Lengthy article here in the NYT describing the problem. Of more interest to me is how Connecticut homeowners can use this mess to their advantage. In “non-recourse” states, where banks cannot go after borrowers for the loan balance remaining after a house is foreclosed on and sold, borrowers should probably sit tight and live rent free for the next couple of years while all this is sorted out, save what you would have paid for the mortgage and then move on, with a couple of hundred thousand bucks in your pocket.
In New England, founded by Puritans, there is no such forgiveness and banks can, and do, sue borrowers for “deficiency judgements”; until now, debtors were advised that they had to exhaust all their other assets before walking away from their home. Now those same debtors have great leverage – if the bank wants to salvage anything from bad loans without a lengthy wait, they will need the cooperation of the mortgagor. My advice to struggling homeowners is to consult a lawyer experienced in this field and see whether a work-out or a short sale can be accomplished. Forgiveness of debt can be a wonderful thing.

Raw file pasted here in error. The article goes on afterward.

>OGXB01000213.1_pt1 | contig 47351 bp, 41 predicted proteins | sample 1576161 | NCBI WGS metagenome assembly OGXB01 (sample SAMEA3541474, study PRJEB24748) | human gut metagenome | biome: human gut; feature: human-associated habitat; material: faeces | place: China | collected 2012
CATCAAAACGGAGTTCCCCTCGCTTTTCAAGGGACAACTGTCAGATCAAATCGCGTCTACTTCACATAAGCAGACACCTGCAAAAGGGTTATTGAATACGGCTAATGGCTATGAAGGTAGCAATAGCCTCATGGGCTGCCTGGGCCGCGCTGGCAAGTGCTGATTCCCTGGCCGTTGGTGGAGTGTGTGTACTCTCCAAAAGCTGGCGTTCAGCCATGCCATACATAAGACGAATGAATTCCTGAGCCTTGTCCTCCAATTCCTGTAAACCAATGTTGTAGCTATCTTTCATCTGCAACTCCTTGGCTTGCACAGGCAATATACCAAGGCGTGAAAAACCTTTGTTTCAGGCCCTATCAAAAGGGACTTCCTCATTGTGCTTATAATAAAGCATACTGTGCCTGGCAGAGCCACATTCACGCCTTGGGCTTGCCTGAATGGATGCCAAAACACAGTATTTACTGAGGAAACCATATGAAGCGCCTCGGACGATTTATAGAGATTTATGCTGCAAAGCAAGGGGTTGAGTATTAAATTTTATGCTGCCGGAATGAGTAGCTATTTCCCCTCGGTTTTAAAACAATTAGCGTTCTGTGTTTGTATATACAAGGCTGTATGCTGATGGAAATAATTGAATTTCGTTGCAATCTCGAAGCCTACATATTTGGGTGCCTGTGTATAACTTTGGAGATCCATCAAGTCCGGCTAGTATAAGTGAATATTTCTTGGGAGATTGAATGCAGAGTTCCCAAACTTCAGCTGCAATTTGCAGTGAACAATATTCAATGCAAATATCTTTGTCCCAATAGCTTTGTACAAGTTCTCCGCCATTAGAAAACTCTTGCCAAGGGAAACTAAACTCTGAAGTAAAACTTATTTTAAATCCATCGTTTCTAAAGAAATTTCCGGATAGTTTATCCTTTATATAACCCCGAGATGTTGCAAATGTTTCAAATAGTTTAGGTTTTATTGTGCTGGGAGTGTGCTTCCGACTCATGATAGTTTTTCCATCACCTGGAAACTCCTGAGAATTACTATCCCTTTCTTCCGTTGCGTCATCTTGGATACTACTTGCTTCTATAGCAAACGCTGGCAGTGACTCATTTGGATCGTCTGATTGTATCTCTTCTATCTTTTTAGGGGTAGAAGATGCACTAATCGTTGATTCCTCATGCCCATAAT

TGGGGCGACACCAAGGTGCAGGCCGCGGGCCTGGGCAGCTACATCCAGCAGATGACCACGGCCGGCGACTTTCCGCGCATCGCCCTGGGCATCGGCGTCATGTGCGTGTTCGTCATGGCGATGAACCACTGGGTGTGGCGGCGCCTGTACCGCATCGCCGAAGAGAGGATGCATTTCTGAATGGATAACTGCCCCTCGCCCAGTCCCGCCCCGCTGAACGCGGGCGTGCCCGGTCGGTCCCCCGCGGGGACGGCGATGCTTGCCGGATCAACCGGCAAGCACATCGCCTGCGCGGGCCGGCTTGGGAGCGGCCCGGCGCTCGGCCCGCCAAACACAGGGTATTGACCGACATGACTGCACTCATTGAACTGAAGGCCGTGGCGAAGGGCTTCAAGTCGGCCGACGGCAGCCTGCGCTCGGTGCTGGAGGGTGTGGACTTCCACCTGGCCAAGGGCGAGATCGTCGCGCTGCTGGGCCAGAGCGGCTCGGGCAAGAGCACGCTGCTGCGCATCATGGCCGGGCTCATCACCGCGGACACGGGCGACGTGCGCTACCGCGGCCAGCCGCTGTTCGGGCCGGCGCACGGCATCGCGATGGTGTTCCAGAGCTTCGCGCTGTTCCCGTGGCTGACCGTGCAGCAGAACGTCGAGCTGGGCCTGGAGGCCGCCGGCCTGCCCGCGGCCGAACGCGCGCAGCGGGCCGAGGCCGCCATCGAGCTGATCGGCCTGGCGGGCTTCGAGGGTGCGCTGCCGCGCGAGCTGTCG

UPDATE: thinking about all this, I wonder whether it’s not a good idea for everyone to stop paying his mortgage. Bit of a gamble, but if it works out, you should be able to more than recover your own equity and still profit from the withheld mortgage payments. Check the math for your own situation, but a strategic default is looking smarter every day.